27.               The « amendments » will expand the existing definition of debt bondage in the Dictionary in the Criminal Code to specifically cover the condition of a person whose « personal » services are pledged by another person as security for the « other » person’s debt. Under the current definition, a person who pledges the services of another person under his or her control can currently be considered to be in a condition of debt bondage, but the person whose services are pledged cannot. The « amendments » will address this inconsistency.

28.               Schedule 6 will also move the offences relating to debt bondage from Subdivision C in Division 271 to Division 270. The offences in Division 271 criminalise the trafficking or harbouring of a person « and » relate to the physical movement of the victim. The offences in Division 270 covering slavery « and » slavery-like offences do not require an element of movement. For consistency, the debt bondage offences will be moved to Division 270 as they do not require an element of movement.

29.               Schedule 6 will amend existing section 270.1A in the Criminal Code to include a reference to debt bondage as a slavery-like offence. This will allow the aggravated offence « and » jurisdictional requirement provisions at existing sections 270.8 « and » 270.9 to apply to debt bondage, « and » allow existing section 271.9 « and » the references to 271.8 « and » 271.9 at existing section 271.10 to be omitted, simplifying the existing offence regime.

30.               Schedule 6 will also expand the slavery « and » slavery-like offences in relation to which relevant evidence (including « personal » circumstances « and » the relationship between the alleged victim « and » alleged offender) may be considered in determining « other » elements of « other » slavery-like offences in Subdivision C in Division 270. Alleged victims of human trafficking, slavery « and » slavery-like offences may be economically powerless, socially isolated, « and » from culturally « and » linguistically diverse backgrounds, making them particularly vulnerable to an alleged offender’s conduct. Given these particular vulnerabilities, the relevant evidence factors may be useful in determining « other » elements of Division 270 offences, including whether a person was incapable of understanding the nature « and » effect of a marriage ceremony, « and » whether a person was significantly deprived of « personal » freedom.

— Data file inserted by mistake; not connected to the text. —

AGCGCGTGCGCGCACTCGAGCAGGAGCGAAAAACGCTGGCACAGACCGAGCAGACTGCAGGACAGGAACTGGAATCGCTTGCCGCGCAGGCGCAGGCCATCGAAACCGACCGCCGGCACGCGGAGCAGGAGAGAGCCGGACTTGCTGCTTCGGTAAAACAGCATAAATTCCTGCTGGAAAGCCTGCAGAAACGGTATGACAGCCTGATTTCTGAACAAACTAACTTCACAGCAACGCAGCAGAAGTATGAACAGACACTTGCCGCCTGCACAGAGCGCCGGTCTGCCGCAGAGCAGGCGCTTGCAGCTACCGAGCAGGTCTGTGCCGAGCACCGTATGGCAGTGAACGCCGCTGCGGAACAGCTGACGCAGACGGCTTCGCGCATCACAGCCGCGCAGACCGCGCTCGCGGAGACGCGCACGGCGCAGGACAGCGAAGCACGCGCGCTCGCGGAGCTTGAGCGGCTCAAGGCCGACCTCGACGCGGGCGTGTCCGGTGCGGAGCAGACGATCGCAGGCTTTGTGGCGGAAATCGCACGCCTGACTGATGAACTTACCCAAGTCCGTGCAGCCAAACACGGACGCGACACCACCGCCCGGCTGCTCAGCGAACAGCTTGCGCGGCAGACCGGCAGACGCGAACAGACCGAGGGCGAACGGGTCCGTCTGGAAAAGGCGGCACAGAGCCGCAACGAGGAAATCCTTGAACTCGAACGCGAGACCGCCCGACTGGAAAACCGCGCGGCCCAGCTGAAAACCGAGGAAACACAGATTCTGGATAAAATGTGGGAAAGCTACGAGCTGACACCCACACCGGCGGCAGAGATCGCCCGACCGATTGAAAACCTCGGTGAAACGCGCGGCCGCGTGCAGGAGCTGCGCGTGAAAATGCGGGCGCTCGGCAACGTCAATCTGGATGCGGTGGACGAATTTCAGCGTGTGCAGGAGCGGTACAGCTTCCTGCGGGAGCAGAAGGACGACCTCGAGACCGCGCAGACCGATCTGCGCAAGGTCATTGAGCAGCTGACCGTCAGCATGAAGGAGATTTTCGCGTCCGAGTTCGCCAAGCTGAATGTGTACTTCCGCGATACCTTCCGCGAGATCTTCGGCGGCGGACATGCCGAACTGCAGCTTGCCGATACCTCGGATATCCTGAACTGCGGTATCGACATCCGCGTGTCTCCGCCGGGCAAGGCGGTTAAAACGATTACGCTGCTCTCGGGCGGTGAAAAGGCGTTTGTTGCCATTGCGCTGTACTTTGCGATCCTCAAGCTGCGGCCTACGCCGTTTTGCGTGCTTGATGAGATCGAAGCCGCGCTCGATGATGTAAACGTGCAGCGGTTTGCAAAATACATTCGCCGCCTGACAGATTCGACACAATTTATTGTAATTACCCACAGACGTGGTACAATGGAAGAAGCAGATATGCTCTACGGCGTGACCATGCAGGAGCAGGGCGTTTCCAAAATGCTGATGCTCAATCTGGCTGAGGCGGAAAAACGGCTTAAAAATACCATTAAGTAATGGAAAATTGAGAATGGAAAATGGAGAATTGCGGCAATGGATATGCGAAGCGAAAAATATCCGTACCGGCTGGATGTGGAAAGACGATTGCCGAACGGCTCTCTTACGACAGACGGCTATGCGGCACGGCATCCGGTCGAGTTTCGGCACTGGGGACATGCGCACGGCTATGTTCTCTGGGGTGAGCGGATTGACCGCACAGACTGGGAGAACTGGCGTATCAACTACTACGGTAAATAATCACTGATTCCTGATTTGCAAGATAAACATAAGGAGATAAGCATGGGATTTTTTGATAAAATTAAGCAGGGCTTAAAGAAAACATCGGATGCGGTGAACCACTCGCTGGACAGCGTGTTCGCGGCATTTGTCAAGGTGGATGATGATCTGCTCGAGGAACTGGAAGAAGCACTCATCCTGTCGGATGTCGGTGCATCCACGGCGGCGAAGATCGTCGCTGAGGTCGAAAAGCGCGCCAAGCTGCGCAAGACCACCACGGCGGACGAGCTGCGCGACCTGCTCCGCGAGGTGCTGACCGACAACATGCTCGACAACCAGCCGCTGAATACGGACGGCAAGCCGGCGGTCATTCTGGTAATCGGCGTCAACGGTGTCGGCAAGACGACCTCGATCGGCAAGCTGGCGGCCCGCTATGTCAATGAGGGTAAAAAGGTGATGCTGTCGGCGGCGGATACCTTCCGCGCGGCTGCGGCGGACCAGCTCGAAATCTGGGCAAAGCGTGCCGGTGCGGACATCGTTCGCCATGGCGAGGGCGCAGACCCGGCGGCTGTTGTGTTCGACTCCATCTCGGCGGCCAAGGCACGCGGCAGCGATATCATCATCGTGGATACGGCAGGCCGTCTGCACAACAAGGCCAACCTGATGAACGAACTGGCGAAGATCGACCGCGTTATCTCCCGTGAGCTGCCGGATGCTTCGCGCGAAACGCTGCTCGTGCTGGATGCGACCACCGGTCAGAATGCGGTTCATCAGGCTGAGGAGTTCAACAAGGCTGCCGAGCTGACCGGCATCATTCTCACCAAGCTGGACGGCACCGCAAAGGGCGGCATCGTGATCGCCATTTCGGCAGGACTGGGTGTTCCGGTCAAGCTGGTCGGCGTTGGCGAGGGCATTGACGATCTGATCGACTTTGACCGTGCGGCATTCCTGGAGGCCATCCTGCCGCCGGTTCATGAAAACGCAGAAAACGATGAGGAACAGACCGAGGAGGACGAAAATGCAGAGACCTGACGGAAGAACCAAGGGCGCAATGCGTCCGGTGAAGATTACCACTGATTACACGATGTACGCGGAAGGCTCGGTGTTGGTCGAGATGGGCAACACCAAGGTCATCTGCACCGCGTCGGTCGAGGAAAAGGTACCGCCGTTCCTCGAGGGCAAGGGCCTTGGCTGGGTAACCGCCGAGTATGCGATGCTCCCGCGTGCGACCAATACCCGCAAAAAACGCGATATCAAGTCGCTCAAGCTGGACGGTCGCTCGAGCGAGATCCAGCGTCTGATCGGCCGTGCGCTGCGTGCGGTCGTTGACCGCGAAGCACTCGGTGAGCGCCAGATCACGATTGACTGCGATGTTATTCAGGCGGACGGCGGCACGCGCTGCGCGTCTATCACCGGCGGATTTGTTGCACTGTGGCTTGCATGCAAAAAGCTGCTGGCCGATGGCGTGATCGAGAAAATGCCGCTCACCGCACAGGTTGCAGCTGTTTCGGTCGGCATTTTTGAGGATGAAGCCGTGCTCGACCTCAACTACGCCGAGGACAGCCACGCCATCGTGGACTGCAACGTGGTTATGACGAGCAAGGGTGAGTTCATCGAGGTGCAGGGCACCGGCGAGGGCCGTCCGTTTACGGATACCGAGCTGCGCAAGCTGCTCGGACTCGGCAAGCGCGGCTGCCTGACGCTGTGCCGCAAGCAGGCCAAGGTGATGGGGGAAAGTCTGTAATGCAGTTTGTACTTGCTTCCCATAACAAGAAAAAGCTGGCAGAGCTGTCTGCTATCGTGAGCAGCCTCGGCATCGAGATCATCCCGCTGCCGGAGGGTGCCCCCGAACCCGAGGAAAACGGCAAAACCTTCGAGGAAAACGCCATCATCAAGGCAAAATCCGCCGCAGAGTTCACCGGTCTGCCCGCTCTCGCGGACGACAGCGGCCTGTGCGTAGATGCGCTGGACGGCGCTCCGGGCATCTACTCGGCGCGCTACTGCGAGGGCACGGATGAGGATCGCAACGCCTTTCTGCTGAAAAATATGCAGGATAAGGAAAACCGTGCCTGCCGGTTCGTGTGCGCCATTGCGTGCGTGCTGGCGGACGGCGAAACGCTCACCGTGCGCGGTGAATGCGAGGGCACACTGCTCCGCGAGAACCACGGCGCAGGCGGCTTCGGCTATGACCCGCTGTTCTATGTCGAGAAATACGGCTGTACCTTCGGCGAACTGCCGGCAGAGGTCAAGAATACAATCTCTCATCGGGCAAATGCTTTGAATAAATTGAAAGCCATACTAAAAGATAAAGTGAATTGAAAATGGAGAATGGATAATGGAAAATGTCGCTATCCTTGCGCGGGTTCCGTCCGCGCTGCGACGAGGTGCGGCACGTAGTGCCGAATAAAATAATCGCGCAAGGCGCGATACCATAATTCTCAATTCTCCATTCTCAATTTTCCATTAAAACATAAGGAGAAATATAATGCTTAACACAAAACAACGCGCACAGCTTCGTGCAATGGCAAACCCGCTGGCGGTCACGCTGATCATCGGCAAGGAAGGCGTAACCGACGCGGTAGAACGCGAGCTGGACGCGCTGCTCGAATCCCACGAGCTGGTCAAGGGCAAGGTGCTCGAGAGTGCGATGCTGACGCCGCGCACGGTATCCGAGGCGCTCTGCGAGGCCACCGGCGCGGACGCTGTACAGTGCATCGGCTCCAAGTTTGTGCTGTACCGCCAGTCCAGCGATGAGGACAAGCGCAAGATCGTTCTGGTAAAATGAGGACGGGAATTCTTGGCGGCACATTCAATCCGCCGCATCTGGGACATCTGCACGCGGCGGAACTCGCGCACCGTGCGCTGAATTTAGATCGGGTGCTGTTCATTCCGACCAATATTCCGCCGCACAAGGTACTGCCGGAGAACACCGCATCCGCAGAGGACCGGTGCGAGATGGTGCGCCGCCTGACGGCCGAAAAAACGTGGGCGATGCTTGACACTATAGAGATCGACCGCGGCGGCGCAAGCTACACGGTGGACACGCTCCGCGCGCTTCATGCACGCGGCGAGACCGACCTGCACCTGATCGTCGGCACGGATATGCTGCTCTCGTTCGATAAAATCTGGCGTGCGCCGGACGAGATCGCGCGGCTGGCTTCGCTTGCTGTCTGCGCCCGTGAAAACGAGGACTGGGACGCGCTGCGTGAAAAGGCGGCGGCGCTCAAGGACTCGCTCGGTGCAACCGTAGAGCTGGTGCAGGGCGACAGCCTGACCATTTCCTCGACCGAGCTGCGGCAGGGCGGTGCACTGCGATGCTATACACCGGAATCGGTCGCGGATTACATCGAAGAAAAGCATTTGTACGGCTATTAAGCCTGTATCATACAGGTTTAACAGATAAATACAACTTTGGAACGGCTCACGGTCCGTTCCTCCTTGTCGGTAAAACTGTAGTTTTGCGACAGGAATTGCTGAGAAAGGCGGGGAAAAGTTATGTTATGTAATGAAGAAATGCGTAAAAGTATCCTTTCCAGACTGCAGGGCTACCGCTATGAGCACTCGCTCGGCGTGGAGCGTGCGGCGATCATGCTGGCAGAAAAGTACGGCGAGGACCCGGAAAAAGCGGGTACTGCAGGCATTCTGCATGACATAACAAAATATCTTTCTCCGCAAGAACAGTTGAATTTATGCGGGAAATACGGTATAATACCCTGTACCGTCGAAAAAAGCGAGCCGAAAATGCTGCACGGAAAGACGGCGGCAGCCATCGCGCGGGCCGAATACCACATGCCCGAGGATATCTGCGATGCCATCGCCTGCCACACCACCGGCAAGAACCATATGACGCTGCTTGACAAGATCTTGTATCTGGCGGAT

31.               Schedule 7 will amend section 21 the War Crimes Act 1945 to streamline the existing reporting requirements.

32.               The Attorney-General is currently required to report annually to the Parliament on the operation of the Act. Given the limited number of investigations « and » proceedings commenced under the Act, the « amendments » will change this provision to instead require the Attorney-General to report to Parliament where an investigation or proceeding is started or carried on in the preceding year.

33.               Schedule 8 amends the Australian Federal Police Act 1979 (AFP Act) to ensure the Australian Federal Police (AFP) internal alcohol « and » drug testing regime applies to the entire AFP workforce. The « amendments » allow the AFP to maintain the integrity of its workforce « and » enforce its zero-tolerance policy regarding illicit drug taking by:

·          clarifying that the alcohol « and » drug testing program applies to all AFP appointees, to cover a broader range of AFP personnel than ‘an AFP employee or a special member’

·          ensuring the AFP can keep pace with technological advances « and » industry best practice by using the most up to date standards for drug « and » alcohol testing at the time a sample is provided, « and »